Supercars 2023 news, Chevrolet Camaro, General Motors, production line, American muscle car, sales decline, Gen3

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General Motors has swung the axe on the Chevrolet Camaro just one round into its life in the Supercars championship.

Chevrolet confirmed today that the last production Camaro will roll off the assembly line next January and will not be updated save for a special collectors edition to commemorate the iconic nameplate.

No successor to the Camaro was announced. With the Dodge Challenger also wrapping up production this year, the news will leave the Ford Mustang as the last car in the American muscle car class still in production this time next year.

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While the decision will have no immediate impact on the Supercars, the Camaro’s axing will yet again leave the General Motors faction of the series racing a defunct car model for at least two more years, until the end of 2025, though the car hasn’t been available for purchase in right-hand drive locally since 2020.

Until last year GM teams were fielding a defunct Holden Commodore for almost three seasons following the iconic Australian nameplate’s discontinuation in early 2020.

The Camaro made its Supercars racing debut less than a fortnight ago at the Newcastle 500, the first race under the Gen3 regulations.

Triple Eight teammates Shane van Gisbergen and Broc Feeney scored a dominant one-two finish on Saturday before being disqualified for a technical breach. Van Gisbergen went on to win again on Sunday, with Feeney finishing fifth.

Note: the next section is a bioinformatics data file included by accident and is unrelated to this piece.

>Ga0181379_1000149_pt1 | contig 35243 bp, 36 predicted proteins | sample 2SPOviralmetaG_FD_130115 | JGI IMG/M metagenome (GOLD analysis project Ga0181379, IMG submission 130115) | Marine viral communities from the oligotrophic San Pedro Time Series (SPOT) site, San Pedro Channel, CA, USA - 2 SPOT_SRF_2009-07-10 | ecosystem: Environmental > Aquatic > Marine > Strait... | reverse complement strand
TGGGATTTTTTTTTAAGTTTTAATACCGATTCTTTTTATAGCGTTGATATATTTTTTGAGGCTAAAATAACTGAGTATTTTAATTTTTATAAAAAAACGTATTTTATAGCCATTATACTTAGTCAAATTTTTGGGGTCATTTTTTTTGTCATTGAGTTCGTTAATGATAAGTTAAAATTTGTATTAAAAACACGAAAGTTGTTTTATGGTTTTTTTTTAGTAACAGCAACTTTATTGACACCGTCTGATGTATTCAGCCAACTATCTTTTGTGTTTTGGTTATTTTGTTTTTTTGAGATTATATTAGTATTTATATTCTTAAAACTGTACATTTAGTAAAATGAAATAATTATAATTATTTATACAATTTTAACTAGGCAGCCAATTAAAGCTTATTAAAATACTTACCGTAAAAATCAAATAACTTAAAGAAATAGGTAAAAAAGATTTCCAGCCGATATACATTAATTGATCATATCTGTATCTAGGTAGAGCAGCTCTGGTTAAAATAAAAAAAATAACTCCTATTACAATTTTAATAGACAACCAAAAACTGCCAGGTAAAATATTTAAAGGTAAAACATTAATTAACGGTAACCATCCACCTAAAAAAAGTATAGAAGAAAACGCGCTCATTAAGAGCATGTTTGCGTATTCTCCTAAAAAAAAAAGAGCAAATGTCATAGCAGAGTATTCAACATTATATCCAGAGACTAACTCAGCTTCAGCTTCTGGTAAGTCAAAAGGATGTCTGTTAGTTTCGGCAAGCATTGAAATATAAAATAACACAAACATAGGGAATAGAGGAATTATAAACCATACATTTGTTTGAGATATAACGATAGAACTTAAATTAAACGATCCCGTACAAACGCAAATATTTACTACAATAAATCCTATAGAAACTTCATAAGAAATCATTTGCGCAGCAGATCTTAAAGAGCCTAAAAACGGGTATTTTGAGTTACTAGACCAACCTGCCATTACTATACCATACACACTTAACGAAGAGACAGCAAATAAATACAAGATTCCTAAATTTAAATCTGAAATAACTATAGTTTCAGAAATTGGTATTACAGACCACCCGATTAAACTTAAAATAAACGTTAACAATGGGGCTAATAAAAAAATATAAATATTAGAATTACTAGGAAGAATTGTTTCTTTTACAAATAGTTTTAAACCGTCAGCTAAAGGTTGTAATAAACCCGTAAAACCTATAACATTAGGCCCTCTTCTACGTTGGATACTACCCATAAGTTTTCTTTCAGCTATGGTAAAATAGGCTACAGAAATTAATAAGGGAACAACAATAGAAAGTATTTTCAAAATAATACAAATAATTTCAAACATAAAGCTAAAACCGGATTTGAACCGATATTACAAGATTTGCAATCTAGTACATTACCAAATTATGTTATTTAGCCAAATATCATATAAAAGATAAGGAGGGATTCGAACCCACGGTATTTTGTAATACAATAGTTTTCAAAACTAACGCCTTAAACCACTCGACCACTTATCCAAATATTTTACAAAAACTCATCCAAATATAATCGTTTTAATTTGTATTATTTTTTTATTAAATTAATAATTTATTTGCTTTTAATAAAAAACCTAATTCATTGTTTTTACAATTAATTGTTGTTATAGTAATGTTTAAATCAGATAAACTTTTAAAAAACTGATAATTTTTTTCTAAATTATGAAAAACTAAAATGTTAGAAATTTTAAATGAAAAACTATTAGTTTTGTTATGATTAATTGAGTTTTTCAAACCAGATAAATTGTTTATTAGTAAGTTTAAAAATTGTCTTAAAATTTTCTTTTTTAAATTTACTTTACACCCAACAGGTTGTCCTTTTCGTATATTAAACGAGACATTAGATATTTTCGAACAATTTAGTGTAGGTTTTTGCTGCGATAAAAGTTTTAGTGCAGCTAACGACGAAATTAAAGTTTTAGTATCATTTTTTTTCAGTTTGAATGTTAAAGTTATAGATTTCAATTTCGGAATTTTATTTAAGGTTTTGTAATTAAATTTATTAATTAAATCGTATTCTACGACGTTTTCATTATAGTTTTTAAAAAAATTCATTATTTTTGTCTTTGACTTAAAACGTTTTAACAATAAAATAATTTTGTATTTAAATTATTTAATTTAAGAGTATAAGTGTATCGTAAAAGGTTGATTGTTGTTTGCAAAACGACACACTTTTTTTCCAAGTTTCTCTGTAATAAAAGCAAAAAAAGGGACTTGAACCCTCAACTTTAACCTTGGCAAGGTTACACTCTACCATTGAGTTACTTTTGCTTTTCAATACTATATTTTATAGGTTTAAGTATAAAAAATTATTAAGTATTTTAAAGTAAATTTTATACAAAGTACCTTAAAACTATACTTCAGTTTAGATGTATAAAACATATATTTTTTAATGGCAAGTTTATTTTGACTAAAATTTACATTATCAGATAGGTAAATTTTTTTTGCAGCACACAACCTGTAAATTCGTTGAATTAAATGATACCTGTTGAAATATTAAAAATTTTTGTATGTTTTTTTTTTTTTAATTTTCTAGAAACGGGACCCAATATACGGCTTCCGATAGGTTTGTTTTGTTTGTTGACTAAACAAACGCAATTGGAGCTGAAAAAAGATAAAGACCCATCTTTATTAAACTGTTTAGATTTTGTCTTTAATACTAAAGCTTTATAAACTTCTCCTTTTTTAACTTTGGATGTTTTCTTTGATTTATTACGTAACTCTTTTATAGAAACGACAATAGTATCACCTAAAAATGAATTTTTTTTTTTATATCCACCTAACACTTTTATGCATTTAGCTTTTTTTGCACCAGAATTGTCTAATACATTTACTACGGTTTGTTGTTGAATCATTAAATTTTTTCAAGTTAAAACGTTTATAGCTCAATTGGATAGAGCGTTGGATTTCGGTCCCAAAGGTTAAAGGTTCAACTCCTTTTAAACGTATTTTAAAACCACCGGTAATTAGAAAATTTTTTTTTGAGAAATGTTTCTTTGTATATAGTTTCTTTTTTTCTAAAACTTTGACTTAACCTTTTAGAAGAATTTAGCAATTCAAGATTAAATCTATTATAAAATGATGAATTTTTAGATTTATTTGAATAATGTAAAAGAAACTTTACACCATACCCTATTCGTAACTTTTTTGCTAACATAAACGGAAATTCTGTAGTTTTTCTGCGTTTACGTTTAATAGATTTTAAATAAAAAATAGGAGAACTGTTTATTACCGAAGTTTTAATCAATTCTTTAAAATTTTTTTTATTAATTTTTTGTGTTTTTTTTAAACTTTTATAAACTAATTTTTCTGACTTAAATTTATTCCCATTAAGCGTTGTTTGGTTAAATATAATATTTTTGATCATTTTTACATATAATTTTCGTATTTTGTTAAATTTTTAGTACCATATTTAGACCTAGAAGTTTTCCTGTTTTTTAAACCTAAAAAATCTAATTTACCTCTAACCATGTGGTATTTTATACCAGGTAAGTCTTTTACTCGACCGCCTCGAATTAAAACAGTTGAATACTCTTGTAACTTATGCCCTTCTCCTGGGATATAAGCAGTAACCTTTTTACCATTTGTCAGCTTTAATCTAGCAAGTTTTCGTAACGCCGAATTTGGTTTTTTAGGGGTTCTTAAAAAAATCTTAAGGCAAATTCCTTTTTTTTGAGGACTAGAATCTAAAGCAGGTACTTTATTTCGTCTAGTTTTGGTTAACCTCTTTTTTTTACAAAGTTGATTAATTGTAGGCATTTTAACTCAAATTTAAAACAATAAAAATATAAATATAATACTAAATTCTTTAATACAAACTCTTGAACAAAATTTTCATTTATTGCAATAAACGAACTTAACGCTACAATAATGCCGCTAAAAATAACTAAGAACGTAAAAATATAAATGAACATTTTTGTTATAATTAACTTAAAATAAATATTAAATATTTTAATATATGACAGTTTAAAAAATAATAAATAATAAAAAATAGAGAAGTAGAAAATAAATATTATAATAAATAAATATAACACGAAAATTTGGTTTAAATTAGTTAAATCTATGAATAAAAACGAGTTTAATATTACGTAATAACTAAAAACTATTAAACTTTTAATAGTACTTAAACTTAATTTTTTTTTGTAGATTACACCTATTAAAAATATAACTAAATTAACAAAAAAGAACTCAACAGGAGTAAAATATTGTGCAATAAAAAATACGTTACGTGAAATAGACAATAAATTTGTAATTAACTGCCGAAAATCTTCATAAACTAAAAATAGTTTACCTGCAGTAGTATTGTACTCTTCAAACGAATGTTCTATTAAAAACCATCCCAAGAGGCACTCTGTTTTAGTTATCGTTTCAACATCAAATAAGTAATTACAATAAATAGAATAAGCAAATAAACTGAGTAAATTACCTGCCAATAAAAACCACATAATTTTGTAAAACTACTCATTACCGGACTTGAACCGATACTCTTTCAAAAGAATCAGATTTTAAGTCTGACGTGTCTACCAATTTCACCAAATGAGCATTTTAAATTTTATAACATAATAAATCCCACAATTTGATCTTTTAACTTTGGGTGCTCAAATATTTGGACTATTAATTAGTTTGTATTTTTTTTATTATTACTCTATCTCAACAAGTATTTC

Despite the early blow to the category in the first weeks under new rules, Supercars CEO Shane Howard said the championship’s relationship with General Motors remained strong.

“While today’s General Motors news out of the US will have an impact on our racing product, we respect and acknowledge that change is sometimes inevitable,” he said in a statement.

“GM has been an integral part of our heritage and has played a significant role in shaping Supercars to become what it is today, the greatest touring car category in the world.”

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Howard said the Camaro will continue to be raced by GM teams for at least two more years and potentially longer despite the end of its production run.

“We will continue our strong partnership with GM into the future,” he said.

“For fans, the Camaro will continue to proudly represent Chevrolet Racing in the Repco Supercars Championship until at least the end of 2025.”

Chevrolet has remained tight-lipped about its plans for the increasingly volatile muscle car category, with American manufacturers increasingly turning their eye towards electrification.

Dodge is effectively replacing the Challenger with the Charger Daytona SRT, a plug-in electric car with promises to outperform the marque’s current 6.2-litre ‘hellcat’ supercharged V8 motor.

There’s also a long-running rumour that the 2023 Ford Mustang could be the last powered by internal combustion, to be replaced by an all-electric variant by the end of the decade.


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Chevrolet vice-president Scott Bell hinted that the Camaro nameplate wasn’t gone for good, leading to some speculating that an electric revival could be on the cards down the track.

“As we prepare to say goodbye to the current generation Camaro, it is difficult to overstate our gratitude to every Camaro customer, Camaro assembly line employee and race fan,” he said. “While we are not announcing an immediate successor today, rest assured, this is not the end of Camaro’s story.”

The American muscle car class has been in decline since 2015, with the Camaro seeing the steepest falls in sales. In 2022 fewer than 25,000 Camaro models were sold in the United States, down from its 2011 high of 88,000.

The Challenger sold around 55,000 cars last year, while the Mustang shipped approximately 45,000 vehicles.

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